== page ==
bans production of embryonic stem cells within Germany and allows import
of only cells created before January 1, 2002. Earlier this year, German
media reported that Schroeder was considering easing stem cell
restrictions after the election.

In a statement to The Scientist, a spokeswoman for Schroeder also
defended the council, saying it is totally independent from the influence
of Schroeder and his federal cabinet. "The members of the National Ethics
Council are free of external instructions," she wrote. "They represent
their personal convictions and are subject to their conscience alone."

The German Research Foundation (DFG) also voiced support for the council.
Reinhard Grunwald, secretary general of the DFG, told The Scientist: "The
ethics council as observed by the DFG has not merely performed as a fig
leaf for the wishes of the German government, but has delivered many
worthy contributions on important questions." He then added, "The
responsibility for ethical legislation remains without a doubt with the

In November 2001, shortly before the Bundestag was to vote on a highly
controversial law to lift a ban on importing embryonic stem cells, the
National Ethics Council voted 14 to 8 to support a statement outlining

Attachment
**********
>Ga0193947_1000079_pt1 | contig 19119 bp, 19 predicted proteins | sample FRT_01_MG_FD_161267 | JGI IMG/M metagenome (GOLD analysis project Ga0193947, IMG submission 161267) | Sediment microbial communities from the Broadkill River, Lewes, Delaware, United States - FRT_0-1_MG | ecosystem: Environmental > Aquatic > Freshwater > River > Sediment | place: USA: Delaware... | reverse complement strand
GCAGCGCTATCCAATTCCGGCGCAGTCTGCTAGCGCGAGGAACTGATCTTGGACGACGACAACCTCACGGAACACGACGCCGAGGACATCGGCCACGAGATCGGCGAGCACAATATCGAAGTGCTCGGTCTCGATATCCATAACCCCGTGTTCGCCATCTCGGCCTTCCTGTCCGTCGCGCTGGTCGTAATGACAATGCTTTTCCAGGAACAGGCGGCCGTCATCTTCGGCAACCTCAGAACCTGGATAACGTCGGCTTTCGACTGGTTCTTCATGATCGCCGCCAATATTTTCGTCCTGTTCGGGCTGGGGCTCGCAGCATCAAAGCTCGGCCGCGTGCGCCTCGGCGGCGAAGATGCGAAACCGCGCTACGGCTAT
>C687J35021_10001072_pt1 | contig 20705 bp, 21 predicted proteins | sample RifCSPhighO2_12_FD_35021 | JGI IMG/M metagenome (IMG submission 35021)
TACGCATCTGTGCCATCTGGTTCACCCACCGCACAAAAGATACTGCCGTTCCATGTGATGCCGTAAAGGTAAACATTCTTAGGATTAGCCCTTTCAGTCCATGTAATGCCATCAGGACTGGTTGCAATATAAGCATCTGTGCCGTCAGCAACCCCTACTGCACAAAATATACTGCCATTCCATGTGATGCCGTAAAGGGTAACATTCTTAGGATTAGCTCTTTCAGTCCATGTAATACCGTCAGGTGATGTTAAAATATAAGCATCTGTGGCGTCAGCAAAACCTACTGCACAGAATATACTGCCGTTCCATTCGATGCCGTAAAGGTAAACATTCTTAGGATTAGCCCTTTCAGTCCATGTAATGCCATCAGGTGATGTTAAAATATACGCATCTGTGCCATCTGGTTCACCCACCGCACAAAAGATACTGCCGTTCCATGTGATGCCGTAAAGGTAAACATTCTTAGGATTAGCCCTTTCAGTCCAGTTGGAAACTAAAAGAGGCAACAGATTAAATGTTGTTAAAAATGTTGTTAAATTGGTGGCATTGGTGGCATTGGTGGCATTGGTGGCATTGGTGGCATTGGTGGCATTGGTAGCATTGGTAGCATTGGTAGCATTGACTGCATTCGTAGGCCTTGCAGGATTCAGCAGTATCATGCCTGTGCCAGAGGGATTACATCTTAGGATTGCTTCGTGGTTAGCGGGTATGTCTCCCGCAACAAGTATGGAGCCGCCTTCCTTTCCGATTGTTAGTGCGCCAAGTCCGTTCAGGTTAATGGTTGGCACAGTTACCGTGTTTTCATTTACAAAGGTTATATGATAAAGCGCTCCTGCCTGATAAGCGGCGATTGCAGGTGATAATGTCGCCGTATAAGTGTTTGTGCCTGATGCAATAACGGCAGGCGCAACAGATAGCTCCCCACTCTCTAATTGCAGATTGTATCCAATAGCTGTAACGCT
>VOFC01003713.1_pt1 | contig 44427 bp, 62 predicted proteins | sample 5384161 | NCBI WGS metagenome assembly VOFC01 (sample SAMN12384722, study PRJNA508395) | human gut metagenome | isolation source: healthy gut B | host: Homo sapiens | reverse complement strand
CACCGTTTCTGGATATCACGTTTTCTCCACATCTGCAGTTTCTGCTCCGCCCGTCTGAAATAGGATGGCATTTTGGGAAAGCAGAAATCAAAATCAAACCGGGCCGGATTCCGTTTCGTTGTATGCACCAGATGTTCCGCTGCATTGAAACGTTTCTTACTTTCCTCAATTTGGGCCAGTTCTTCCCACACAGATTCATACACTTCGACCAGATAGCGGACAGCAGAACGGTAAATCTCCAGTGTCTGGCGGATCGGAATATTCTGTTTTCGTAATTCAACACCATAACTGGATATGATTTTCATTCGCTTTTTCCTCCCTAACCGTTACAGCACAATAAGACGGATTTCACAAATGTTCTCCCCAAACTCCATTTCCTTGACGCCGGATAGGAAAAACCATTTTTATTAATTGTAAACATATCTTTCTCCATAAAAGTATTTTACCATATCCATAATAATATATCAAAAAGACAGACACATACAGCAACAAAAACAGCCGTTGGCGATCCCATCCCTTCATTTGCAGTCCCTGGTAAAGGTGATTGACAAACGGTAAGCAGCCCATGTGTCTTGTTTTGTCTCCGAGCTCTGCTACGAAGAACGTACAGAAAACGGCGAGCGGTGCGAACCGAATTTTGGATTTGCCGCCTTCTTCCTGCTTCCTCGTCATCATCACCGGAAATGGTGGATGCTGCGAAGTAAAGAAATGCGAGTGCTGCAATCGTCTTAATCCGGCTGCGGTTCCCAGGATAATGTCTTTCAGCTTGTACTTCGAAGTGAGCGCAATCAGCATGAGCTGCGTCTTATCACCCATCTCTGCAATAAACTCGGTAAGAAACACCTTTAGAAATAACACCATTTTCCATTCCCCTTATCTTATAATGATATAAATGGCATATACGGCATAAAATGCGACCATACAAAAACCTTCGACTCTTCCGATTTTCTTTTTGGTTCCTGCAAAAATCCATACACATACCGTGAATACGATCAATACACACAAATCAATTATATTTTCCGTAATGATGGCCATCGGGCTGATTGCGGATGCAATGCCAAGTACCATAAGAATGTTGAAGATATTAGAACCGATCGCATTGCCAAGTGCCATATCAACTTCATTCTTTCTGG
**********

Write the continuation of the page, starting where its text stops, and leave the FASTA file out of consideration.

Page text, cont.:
the conditions under which imports should be allowed. The law passed by
the Bundestag was similar to the council statement, banning production of
embryonic stem cells within Germany and allowing import of only cells
created before January 1, 2002.

Links for this article

N. Stafford, "Dispute over German law," The Scientist, August 3, 2004.

N. Stafford, "German ethics council under fire," The Scientist, August 1,

Jürgen Hescheler

"Schröder said mulling cloning policy switch," Deutsche Welle, May 20, 2005.,1564,1589895,00.html

                                  PART II
-------------------------------- GENET-news -------------------------------

TITLE:  Dispute over German law
SOURCE: The Scientist, UK, by Ned Stafford
DATE:   3 Aug 2005

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Dispute over German law
As politicians cheer the 'success' of a controversial stem cell import
law, scientists fume

German Research Minister Edelgard Bulmahn and Health Minister Ulla
Schmidt issued a joint statement last week patting themselves on the back
for what they described as the success of a new law that allows German
researchers to import human embryonic stem cells. But not everyone in
Germany's stem cell research community was patting along.

Stem cell researcher Jürgen Hescheler, head of the Institute of
Neurophysiology at the University of Cologne, told The Scientist: "I
would tell the ministers that they should go to the labs and speak with
the basic scientists. They never spoke with us. I guess they just assumed
the law was good."

Is he satisfied with the new law? "Definitely not," Hescheler said.